How strange then that, this morning, I learnt from a friend that one of my posts to the London Metroblog had been quoted in today’s Guardian newspaper in Mark Honigsbaum’s article on the role that blogs play in covering such events.

“From messages of support superimposed on well-known London landmarks to angry weblogs and defiant postings on community message boards, the internet was fizzing with responses yesterday to the London bombings. Many of the messages were posted by commuters who narrowly missed becoming victims of Thursday morning’s bomb atrocities. Others chronicled the appalled reaction of Arabs and Muslims eager to distance themselves from the acts of the terrorists. But interspersed with moving first-person accounts and agonised soul-searching there was also much defiant humour.”

Maybe I’m being arrogant and self-centred in thinking that folks actually care about what and how I write about in my blog posts.  Whatever the truth is, I hope that what I do write is fair, has integrity and adds to the debate, rather than detracts from it.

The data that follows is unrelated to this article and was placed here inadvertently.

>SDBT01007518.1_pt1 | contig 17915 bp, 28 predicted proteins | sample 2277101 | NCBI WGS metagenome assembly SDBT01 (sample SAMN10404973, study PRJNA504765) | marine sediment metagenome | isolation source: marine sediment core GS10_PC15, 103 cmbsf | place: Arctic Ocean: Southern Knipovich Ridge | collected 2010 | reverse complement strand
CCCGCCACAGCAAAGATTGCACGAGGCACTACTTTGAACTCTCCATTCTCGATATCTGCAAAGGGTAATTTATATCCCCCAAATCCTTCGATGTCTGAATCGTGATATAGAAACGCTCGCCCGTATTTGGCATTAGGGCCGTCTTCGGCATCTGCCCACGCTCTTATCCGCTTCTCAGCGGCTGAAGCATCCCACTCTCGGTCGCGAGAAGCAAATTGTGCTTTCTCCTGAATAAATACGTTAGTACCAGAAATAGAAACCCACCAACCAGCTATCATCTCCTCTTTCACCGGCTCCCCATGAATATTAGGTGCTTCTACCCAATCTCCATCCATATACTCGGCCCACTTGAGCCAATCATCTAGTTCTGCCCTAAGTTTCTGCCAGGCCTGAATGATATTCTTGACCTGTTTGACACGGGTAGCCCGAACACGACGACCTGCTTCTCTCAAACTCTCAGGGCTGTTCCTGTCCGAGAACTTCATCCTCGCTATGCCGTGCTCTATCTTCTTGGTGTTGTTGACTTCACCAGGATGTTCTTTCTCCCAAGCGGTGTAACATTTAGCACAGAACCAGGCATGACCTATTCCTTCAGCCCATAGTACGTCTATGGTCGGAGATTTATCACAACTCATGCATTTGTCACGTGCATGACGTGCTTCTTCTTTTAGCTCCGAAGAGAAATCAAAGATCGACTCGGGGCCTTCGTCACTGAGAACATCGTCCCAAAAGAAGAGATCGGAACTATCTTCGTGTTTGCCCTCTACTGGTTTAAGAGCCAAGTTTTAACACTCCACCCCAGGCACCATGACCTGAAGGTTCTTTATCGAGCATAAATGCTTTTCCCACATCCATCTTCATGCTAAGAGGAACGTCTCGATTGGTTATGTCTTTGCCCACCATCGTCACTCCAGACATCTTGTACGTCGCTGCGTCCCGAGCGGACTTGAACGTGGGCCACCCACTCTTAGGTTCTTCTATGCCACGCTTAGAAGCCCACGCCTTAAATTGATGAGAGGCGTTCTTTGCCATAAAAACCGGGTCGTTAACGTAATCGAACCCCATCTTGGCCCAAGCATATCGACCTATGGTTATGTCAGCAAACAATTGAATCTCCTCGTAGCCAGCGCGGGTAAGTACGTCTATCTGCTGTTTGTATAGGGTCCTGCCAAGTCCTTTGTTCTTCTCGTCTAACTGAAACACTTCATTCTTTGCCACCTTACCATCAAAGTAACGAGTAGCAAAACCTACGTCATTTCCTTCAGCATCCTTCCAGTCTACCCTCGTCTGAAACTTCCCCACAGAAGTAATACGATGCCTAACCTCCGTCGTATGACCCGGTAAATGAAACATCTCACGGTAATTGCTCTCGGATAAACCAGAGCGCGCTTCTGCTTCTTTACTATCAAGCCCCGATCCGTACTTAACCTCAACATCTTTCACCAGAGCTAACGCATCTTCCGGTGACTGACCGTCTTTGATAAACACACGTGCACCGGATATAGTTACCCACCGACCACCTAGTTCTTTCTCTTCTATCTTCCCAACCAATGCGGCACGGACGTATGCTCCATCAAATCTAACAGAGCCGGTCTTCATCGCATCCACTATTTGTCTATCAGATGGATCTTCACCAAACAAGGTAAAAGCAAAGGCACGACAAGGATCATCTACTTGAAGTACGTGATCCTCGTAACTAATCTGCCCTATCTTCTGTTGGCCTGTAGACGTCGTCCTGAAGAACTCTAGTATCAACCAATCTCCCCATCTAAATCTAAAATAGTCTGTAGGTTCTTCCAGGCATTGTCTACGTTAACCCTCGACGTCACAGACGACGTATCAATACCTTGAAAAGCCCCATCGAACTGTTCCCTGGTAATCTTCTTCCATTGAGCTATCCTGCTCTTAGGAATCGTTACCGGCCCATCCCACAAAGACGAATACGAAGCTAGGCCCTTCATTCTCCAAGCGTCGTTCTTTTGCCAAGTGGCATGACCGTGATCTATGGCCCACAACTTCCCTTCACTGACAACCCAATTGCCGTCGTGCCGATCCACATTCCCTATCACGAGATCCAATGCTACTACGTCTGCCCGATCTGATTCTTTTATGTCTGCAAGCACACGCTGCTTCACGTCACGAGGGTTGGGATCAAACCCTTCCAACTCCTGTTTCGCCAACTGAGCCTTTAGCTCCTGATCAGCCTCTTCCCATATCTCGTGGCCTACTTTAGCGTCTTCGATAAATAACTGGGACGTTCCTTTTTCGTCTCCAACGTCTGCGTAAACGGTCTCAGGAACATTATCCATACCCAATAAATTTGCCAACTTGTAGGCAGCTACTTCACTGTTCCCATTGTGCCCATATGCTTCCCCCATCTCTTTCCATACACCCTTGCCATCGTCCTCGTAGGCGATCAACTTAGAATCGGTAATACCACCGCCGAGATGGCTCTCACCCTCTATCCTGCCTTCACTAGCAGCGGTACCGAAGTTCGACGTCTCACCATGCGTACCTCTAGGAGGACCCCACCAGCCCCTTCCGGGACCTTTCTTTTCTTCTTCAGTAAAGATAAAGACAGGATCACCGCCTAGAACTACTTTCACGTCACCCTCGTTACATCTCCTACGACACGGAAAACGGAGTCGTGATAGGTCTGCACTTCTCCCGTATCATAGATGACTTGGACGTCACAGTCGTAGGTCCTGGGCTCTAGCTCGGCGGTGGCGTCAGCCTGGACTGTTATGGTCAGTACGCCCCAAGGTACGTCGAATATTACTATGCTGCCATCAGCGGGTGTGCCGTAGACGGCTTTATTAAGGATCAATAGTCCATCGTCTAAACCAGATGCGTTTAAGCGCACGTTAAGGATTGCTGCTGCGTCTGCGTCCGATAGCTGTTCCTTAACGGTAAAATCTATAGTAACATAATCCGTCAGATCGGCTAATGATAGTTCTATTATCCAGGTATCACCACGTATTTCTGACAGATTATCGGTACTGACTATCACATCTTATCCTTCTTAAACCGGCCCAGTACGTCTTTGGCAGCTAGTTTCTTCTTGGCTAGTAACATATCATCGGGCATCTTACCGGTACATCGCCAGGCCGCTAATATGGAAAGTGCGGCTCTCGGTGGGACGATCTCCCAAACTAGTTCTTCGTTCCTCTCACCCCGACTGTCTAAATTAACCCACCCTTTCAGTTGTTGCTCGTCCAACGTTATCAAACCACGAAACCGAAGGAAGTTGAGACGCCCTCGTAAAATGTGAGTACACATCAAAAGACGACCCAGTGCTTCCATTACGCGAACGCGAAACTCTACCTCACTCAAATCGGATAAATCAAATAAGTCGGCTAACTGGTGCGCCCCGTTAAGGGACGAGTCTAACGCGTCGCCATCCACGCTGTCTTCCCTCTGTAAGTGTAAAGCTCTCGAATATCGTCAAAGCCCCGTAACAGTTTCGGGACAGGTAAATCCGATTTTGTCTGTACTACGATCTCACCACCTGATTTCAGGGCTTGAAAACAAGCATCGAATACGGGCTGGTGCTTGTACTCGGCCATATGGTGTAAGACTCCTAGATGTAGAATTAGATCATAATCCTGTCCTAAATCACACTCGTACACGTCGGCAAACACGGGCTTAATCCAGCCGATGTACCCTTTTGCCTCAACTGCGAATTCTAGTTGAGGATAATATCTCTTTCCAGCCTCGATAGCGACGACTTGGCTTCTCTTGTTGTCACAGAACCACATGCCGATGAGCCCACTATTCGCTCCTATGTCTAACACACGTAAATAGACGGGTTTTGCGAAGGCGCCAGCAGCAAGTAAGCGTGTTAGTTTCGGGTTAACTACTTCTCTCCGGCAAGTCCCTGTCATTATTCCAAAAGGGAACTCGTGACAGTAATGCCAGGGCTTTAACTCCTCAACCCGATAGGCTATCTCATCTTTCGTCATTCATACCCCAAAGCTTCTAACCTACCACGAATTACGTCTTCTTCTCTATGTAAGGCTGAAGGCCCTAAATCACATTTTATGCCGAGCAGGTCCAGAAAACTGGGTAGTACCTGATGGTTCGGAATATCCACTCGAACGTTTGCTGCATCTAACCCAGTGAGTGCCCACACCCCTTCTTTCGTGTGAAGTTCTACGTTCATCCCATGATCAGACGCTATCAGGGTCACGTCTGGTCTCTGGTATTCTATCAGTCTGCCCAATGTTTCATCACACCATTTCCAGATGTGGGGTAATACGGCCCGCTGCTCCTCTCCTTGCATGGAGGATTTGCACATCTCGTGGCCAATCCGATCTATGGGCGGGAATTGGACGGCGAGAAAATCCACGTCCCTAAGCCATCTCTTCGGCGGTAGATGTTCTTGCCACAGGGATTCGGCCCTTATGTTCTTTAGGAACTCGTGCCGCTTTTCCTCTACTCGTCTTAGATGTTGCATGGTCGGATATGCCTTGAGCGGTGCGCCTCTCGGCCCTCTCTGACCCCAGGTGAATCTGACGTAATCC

Monday, July 11th, 2005

Today, as with most other days, my inbox has a bunch of forwarded emails, jokes, pictures and spam along with the legitimate stuff.  Amongst these were a couple of emails on the same subject – the East Anglian Ambulance Service’s In Case of Emergency (ICE) campaign.  In light of Thursday’s events in London and considering the distress of those who are waiting to hear from missing family members, I thought it deserved a wider audience.

“The idea is that you store the word ” I C E ” in your mobile phone address book, and against it enter the number of the person you would want to be contacted “In Case of Emergency”.  In an emergency situation ambulance and hospital staff will then be able to quickly find out who your next of kin are and be able to contact them. It’s so simple that everyone can do it. Please do.  Please will you also email this to everybody in your address book, it won’t take too many ‘forwards’ before everybody will know about this. It really could save your life, or put a loved one’s mind at rest. For more than one contact name ICE1, ICE2, ICE3 etc.”

You can read more on the campaign at the following links:

“A Cambridge-based paramedic has launched a national campaign with Vodafone to encourage people to store emergency contact details in their mobile phones.” – East Anglian Ambulance NHS Trust